Government and Indigenous Protest: An Analysis of the Response to Idle No More - Ignored No More
This dissertation examined how the Idle No More movement, particularly during the peak of Indigenous activity in 2012-13, affected government policy and practice in Canada. It studied the role of social movements in shaping public policy, specifically how the federal and two provincial governments responded to the movement. The research categorized the way public policy scholars present their work using a policy, rights, or relationships lens and how each of these lenses is used collectively in Indigenous mobilization efforts. These three lenses bring forward discussions that are significant when examining mass movements. The relevance of natural laws in Indigenous mobilization are identified as integral to the process. The research is presented through an examination of the Idle No More movement (the movement), arguably the largest, most sustained, and most effective demonstration of Indigenous determination in Canadian history, as way to demonstrate the governments’ responses to Indigenous democratic protest. The responses of the federal government as well as the two provinces of Saskatchewan and New Brunswick are the focus of this study. Media reports, interviews with Indigenous and non-Indigenous Respondents, and government documents are used to determine whether there has been a change in attitude, planning processes, or substance in the governments’ responses to the movement. The research included a study of the impact of the movement on government officials, administrative processes, programming, and policy and determined how the movement influenced government policy and administration. The Idle No More movement had an explicit impact on agenda setting. It gave off-reserve Indigenous people a chance to voice their concerns about government, Indigenous leadership, programs, and services. The long-standing practice of dealing directly with Indigenous leaders had stopped government from meeting with community members in open forums. For many, Idle No More liberated Indigenous people to speak out and be heard. This was particularly true for off-reserve Indigenous peoples who felt largely ignored by Indigenous and public government representatives. Giving voice to Indigenous peoples and seeking to offset the authority of both Indian Act (R.S.C., 1985, c.1-5) governments and the public governments of Canada, was the founding aspiration of Idle No More.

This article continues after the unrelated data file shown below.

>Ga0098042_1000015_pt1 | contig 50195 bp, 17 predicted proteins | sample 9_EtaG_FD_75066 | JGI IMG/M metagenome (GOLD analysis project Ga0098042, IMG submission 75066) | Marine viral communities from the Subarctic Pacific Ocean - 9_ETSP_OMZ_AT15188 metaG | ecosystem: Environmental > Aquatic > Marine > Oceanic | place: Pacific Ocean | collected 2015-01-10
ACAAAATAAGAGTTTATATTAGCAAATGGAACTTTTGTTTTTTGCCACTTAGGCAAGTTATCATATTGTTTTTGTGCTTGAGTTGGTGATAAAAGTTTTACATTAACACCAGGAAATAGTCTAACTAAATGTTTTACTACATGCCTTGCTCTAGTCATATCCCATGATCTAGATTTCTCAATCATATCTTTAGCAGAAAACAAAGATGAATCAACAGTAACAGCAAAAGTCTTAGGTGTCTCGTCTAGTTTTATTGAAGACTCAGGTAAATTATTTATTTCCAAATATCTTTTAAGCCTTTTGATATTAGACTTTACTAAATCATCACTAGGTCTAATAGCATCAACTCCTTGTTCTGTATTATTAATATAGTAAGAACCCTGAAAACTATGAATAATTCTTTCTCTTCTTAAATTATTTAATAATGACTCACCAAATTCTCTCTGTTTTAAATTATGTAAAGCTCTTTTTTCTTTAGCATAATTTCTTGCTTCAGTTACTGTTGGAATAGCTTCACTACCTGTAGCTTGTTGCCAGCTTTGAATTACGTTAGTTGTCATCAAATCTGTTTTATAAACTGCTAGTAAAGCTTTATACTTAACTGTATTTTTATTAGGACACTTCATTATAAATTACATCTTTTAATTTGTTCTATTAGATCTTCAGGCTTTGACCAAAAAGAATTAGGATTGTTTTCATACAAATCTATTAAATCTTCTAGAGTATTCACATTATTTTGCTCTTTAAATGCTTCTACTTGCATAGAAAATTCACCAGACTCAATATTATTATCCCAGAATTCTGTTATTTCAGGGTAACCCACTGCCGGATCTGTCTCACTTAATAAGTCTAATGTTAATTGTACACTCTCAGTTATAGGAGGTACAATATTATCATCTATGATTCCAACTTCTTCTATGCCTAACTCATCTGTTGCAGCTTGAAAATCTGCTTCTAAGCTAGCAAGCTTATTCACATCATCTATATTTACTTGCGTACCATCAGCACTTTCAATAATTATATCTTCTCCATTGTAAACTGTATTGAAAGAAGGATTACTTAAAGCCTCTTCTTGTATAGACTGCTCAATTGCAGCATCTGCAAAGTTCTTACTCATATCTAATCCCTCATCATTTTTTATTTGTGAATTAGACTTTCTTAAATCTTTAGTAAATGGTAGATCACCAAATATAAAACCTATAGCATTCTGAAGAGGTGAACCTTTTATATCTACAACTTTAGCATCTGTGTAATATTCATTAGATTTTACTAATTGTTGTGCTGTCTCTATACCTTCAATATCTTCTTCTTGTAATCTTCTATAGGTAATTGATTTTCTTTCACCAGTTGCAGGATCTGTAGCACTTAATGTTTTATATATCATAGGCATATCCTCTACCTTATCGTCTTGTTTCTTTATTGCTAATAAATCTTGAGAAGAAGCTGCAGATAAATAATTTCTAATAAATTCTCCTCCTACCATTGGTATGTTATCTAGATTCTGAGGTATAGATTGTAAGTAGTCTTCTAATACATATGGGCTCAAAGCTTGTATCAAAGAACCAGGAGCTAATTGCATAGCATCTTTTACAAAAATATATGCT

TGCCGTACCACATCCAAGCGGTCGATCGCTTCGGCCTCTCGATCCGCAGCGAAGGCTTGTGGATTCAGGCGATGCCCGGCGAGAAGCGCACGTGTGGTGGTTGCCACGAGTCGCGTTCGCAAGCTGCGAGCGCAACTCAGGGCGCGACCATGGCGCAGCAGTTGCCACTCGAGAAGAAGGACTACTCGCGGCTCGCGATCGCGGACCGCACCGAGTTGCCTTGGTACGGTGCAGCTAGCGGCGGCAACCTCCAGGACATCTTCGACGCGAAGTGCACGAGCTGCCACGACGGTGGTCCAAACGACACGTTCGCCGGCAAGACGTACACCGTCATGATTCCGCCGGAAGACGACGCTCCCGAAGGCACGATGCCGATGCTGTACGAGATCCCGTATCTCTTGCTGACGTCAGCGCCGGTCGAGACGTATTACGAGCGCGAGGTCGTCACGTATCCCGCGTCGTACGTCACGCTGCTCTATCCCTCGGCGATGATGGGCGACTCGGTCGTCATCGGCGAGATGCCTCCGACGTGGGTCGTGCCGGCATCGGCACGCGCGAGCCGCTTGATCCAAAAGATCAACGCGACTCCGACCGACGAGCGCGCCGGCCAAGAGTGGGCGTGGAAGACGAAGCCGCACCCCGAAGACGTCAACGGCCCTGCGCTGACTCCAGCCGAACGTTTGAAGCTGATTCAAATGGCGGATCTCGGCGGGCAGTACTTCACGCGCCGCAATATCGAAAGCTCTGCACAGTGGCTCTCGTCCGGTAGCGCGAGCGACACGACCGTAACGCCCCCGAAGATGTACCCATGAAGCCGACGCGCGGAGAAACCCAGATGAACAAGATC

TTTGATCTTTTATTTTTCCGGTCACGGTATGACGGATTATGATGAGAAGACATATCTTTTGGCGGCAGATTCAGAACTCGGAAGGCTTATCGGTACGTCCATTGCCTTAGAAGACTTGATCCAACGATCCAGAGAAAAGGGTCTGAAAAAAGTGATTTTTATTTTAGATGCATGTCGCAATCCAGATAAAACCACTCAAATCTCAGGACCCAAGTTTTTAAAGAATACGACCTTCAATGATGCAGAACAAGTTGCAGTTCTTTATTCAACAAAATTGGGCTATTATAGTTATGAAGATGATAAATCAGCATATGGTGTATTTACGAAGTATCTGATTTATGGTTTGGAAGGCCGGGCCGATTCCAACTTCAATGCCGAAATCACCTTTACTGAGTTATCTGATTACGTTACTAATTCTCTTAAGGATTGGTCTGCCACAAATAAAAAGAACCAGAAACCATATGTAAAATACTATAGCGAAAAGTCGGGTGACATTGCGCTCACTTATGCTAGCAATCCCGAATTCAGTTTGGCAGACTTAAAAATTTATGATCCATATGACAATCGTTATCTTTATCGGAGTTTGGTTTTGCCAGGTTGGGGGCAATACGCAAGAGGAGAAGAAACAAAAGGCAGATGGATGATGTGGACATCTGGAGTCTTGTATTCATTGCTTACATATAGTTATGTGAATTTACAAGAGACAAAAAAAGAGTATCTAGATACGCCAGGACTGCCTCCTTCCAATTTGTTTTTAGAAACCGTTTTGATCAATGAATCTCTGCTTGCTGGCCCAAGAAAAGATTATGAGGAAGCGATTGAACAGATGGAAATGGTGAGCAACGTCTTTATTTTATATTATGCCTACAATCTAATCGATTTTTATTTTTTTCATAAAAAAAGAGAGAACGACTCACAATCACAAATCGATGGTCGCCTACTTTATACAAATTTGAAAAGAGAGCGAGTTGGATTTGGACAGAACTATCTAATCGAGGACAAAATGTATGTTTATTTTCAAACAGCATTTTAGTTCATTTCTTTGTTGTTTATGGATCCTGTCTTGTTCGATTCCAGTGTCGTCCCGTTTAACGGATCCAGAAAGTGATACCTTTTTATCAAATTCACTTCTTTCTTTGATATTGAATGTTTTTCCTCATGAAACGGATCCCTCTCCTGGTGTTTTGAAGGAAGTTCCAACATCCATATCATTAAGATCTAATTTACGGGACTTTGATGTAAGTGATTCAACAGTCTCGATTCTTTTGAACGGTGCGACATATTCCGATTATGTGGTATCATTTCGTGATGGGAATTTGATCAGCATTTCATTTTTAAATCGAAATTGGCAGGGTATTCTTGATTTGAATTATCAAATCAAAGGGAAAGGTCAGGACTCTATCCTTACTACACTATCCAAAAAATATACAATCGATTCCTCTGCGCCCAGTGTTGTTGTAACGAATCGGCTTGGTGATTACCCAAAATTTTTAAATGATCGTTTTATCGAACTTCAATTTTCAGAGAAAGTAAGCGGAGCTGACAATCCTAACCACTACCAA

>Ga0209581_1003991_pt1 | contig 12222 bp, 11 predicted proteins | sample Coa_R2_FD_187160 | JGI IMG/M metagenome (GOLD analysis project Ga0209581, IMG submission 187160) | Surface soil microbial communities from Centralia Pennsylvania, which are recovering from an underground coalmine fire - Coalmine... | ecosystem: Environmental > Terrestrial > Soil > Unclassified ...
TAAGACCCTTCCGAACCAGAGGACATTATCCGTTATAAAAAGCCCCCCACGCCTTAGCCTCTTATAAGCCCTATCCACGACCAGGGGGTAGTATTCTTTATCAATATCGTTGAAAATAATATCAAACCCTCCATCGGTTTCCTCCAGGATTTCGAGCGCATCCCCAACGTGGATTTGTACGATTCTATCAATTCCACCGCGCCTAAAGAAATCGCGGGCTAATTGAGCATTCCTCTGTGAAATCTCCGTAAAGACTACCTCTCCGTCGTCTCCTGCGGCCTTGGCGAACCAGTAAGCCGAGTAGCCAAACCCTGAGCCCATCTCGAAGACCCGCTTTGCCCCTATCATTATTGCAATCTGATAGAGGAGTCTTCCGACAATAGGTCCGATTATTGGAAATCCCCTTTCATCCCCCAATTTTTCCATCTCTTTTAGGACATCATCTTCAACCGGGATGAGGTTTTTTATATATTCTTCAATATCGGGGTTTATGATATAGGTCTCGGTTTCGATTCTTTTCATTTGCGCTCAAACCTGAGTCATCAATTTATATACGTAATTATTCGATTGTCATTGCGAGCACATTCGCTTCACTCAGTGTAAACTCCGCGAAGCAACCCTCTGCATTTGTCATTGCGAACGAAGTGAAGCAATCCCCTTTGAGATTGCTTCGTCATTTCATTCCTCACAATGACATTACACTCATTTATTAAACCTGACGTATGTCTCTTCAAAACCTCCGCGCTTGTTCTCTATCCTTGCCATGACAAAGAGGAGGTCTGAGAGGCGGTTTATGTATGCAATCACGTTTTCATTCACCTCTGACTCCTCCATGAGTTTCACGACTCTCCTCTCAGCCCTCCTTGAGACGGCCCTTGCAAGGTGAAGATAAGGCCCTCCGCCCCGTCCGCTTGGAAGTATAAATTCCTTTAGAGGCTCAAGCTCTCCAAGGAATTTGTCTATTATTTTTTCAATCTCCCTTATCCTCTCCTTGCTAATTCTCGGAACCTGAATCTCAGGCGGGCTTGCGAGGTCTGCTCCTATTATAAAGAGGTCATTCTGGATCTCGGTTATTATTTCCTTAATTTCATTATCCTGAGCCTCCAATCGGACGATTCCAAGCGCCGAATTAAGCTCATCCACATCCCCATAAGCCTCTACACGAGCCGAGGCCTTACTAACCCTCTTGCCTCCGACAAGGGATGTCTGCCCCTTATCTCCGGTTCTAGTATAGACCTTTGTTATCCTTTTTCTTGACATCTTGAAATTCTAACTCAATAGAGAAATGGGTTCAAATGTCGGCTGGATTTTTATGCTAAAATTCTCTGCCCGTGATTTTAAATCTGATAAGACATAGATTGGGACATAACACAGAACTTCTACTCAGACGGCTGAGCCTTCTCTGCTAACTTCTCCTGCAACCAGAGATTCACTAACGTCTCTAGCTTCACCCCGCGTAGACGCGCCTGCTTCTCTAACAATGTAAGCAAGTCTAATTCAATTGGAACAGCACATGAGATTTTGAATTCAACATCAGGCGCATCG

Indigenous Protest, Government Response, Idle No More
Doctor of Philosophy (Ph.D.)
Johnson-Shoyama Graduate School of Public Policy